The EPC representative to CUDPR may refer the proposal to EPC if he or she thinks that it is likely to generate considerable discussion among the faculty or that it raises educational policy questions.

h. Office of the General Faculty (OGF)
OGF
  • makes any changes approved by CUDPR and formats the proposal as General Faculty legislation;
  • posts the legislation on the FC Web site for five days if it has been classified as exclusive, or for ten days if general, and notifies FC members of the posting by e-mail.4
For a change to be included in the undergraduate catalog, the legislation must be posted online no later than the deadline given on the OGF Catalog Changes page. The deadline is normally in February of even-numbered years.

i. Faculty Council (FC)
  • If no protests are received by OGF in the established time, the legislation is approved. OGF transmits it to the provost.
  • If one or more protests are received, the legislation is placed on the agenda for the next FC meeting.
    • If the legislation is approved, OGF transmits it to the provost.
    • If the legislation is disapproved, OGF reports disapproval to the college dean.
For a change to be included in the undergraduate catalog, the legislation must be approved by the Faculty Council and forwarded to the provost no later than the deadline given on the OGF Catalog Changes page. The deadline is normally in March of even-numbered years.

j. Office of the Registrar/Official Publications (OP)
In consultation with the college and with the vice provost as needed, OP edits the catalog copy submitted by the college to ensure (1) that all degree program changes proposed for the catalog have been approved by the Faculty Council, and (2) that all degree program changes approved by the FC are included in the catalog.
     OP also ensures that degree program changes have been approved by the provost before they are published; any changes not approved by the provost at press time will be omitted from the catalog. An academic change will not be published unless it has gone through the approval process described here.

k. Provost (acting on behalf of the president)
The vice provost for undergraduate education handles proposed undergraduate degree program changes. The vice provost or provost may consult the president, and the president may consult the chancellor, the regents, or the THECB.
As part of his or her consideration of the proposal, the vice provost will refer the change to the SACS-COC accreditation liaison if the college did not do so (step d).
  • If the vice provost has no objection to the proposal, he or she forwards the appropriate paperwork to the EVCAA. The appropriate paperwork for each kind of change is listed below.
  • If the vice provost objects to the proposal, he or she reports the objections to the Faculty Council or the Faculty Council Executive Committee (FCEC). This body may5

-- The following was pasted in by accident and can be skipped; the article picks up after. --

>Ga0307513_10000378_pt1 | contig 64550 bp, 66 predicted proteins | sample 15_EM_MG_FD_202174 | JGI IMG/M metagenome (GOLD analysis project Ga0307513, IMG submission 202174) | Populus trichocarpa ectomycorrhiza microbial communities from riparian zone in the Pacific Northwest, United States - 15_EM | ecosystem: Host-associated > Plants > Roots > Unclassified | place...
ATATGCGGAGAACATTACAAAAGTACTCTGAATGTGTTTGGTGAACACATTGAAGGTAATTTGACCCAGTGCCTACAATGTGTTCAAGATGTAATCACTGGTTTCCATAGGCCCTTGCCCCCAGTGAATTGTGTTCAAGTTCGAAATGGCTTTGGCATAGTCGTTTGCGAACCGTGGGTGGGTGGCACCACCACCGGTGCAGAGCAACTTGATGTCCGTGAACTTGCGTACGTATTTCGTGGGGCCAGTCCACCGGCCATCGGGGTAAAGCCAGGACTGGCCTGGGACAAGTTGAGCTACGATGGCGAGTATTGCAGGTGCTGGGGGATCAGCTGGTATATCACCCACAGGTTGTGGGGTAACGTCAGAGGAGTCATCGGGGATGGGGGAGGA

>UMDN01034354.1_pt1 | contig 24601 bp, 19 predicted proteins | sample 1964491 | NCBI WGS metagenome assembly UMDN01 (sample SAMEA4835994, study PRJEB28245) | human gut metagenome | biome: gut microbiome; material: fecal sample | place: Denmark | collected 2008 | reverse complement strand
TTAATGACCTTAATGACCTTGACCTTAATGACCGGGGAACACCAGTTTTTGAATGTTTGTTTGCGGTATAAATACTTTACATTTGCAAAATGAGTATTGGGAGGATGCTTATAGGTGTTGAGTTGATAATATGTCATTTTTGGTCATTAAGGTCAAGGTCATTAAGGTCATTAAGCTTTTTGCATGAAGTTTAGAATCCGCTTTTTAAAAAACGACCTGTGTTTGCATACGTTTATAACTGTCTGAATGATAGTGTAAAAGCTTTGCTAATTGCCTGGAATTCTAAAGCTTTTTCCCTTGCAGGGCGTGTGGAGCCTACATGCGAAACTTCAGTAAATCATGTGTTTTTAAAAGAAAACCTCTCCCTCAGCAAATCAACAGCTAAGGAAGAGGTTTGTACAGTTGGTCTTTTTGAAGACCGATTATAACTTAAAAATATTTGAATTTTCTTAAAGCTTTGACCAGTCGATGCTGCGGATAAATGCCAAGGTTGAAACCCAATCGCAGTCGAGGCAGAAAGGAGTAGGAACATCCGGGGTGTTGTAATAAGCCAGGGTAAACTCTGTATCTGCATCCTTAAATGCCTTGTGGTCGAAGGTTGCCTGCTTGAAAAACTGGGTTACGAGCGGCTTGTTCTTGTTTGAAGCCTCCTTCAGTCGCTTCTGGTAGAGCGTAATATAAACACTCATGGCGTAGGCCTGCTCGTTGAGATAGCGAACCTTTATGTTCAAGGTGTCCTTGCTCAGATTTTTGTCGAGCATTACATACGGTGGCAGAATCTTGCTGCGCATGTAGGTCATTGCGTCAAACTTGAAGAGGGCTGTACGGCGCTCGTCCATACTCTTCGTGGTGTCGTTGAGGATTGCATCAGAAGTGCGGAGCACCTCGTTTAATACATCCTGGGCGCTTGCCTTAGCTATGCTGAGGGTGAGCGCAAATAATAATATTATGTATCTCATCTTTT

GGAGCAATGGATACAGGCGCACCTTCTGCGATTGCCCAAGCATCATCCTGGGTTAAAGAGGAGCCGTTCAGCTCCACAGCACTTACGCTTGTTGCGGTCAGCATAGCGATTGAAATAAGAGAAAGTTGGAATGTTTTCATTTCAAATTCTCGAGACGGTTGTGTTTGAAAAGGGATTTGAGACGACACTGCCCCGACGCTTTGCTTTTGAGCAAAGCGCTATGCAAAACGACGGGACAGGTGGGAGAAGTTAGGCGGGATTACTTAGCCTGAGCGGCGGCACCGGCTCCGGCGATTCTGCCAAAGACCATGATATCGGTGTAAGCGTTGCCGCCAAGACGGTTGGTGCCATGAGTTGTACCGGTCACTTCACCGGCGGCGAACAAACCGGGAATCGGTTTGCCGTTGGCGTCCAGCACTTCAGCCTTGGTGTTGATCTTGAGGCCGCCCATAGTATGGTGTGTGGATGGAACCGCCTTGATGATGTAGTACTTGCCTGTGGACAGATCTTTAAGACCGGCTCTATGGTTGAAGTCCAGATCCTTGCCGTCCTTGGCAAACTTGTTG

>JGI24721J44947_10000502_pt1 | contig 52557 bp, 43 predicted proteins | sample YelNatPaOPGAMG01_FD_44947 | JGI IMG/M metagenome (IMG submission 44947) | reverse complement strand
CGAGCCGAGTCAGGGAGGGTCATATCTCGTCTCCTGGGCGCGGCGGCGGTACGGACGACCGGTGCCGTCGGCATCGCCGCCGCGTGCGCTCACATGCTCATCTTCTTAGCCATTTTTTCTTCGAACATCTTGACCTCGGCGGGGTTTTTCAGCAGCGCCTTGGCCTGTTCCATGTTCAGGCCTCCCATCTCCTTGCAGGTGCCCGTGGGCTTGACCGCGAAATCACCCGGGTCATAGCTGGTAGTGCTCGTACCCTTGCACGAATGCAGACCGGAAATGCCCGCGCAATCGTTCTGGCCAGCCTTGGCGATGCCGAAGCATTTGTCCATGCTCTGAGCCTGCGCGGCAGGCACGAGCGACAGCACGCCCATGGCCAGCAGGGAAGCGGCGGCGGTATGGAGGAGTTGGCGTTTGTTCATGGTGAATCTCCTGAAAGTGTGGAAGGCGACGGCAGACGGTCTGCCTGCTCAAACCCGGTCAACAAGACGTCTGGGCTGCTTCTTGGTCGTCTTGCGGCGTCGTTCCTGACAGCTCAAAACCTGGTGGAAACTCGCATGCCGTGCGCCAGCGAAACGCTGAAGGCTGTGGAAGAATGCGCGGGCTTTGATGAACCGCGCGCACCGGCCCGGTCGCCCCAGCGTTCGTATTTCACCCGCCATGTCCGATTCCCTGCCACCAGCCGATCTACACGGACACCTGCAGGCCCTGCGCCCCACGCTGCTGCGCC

• Withdraw the proposal. In this case, OGF adds this information to the FC legislative status report.
    • Reaffirm approval of the proposal as is. In this case, the vice provost forwards the appropriate paperwork to the EVCAA.
    • Modify the proposal in response to the vice provost’s objections. In this case, OGF modifies the FC legislation. The vice provost forwards the appropriate paperwork, including the modified legislation, to the EVCAA.

Documents the provost sends to EVCAA:

  • To add a degree program
  • To increase the number of hours required by a degree program: Recommendation letter, FC legislation, and detailed justification of the increase
  • To delete a degree program or degree title: Recommendation letter and FC legislation
  • To add a degree title for an existing degree program or
    To rename a degree program or degree title or
    To move a degree program or degree title to another academic unit
For a change to be included in the undergraduate catalog, the vice provost must forward the proposal no later than the deadline given on the OGF Catalog Changes page. The deadline is normally in April of even-numbered years.

l. Executive vice chancellor for academic affairs (EVCAA)
The associate vice chancellor for academic planning and assessment forwards the appropriate paperwork to the THECB assistant commissioner for academic affairs and research. The appropriate paperwork for each kind of change is listed below.
  • To add a degree program
    • If the program is in engineering: Recommendation letter, FC legislation, and New Program Request Form
    • If the program is outside engineering and will cost more than $2 million over five years: Recommendation letter, FC legislation, and New Program Request Form
    • If the program is outside engineering and will cost $2 million or less over five years: Recommendation letter, FC legislation, and New Program Certification Form
  • To increase the number of hours required by a degree program: Recommendation letter, FC legislation, and detailed justification of the increase
  • To delete a degree program or degree title: Recommendation letter and FC legislation
  • To add a degree title for an existing degree program or
    To rename a degree program or degree title or
    To move a degree program or degree title to another academic unit: